Paul Ridge. Photo: Stephen Hui
Paul Ridge. Photo: Stephen Hui

Snowshoeing season is in full swing — and that’s keeping search and rescue teams busy. After North Shore Rescue reported a hectic Family Day, CBC News invited me to share some tips for staying safe on snowshoes.

We headed up to Hollyburn Mountain in Cypress Provincial Park for the interview, which aired on TV (CBC News Vancouver at 6) and radio (The Early Edition). The resulting CBC News article also quotes Coquitlam Search and Rescue’s Michael Coyle, a contributor to 105 Hikes In and Around Southwestern British Columbia. Here’s an excerpt:

Stephen Hui, hiking expert and author of soon-to-be-released 105 Hikes In and Around Southwestern British Columbia, offered some tips on the dos and don’ts of snowshoeing:

  • Don’t tie the snowshoes too tight.
  • Check the latest avalanche forecast before heading out.
  • Avoid tree wells, under the base of a tree, which can be covered in loose snow and into which you can easily fall.
  • Stick to the middle of the path.
  • Be cautious about speed and check for obstacles, like rocks or trees, before glissading.
  • Going down steep sections, put the weight on your heels so the back of the snowshoe bites into the snow, but avoid falling backwards.
  • Practice proper outdoor bathroom etiquette — don’t litter on the trails.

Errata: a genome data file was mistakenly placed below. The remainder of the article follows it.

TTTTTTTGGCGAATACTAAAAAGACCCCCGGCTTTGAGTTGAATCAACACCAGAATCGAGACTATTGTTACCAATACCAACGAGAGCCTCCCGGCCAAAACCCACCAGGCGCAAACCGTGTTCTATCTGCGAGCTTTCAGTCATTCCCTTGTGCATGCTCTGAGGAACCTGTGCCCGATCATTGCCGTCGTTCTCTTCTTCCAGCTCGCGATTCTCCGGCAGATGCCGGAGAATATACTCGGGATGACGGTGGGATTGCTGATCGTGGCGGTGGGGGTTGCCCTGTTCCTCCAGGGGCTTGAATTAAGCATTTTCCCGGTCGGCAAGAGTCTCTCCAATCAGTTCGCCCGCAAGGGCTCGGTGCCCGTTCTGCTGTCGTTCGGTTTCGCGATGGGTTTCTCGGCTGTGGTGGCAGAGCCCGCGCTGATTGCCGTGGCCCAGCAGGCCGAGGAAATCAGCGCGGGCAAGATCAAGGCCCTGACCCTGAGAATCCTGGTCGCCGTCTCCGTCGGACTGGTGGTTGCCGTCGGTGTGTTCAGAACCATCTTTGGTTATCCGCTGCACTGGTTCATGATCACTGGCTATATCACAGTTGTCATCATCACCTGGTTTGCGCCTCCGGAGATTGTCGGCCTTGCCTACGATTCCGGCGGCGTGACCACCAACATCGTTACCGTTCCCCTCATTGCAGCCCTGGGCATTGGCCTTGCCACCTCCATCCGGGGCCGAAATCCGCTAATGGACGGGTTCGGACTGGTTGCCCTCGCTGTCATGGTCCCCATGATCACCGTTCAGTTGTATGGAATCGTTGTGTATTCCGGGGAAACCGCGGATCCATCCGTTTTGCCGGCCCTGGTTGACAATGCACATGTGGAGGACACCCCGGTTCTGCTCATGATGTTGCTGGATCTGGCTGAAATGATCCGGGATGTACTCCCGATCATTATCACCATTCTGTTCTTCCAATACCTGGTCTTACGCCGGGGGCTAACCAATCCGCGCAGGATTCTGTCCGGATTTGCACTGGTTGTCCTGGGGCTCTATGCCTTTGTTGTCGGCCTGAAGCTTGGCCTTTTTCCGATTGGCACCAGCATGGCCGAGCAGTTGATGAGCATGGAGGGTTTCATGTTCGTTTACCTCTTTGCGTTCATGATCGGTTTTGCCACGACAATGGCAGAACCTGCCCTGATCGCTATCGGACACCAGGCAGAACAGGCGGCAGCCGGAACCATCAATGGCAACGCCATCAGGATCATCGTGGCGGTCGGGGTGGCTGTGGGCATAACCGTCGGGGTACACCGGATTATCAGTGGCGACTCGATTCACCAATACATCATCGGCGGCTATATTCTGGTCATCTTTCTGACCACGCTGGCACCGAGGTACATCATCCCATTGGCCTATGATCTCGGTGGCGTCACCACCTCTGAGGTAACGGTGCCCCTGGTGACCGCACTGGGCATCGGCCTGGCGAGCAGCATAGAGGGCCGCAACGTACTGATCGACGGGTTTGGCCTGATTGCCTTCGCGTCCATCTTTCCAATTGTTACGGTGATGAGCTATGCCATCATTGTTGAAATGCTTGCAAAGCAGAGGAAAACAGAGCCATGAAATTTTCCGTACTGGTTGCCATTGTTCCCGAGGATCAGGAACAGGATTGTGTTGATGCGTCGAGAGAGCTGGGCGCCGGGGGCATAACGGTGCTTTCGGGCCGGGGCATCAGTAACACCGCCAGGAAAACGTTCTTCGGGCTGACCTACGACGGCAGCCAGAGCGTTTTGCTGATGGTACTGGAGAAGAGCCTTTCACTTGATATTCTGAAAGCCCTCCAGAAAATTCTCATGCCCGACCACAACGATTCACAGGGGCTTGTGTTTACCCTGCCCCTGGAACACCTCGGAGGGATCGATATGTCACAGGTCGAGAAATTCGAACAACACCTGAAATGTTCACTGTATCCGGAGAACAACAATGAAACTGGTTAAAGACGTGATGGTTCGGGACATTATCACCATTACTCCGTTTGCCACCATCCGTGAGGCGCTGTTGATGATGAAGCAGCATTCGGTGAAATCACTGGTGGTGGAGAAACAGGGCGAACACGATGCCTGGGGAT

• Know what time the sun sets.
  • Use adequate gear: wool socks, gaiters and microspikes if necessary.
  • Carry the 10 essentials for survival.

In addition to the usual essentials, AdventureSmart (a national program funded by Public Safety Canada) recommends snowshoers bring the following gear:

  • Warm, waterproof jacket & pants
  • Thermal underwear
  • A second layer for warmth on colder days
  • Warm gloves, socks & hat, with extras of each
  • Waterproof hiking boots or shoes
  • Snowshoes
  • Hydration system
  • Gaiters (optional)
  • Winter/ski poles (optional)

On his search and rescue blog, Coyle offers additional commentary on the hazards of snowshoeing.

New books

Best Hikes and Nature Walks With Kids In and Around Southwestern British Columbia
Destination Hikes in and Around Southwestern British Columbia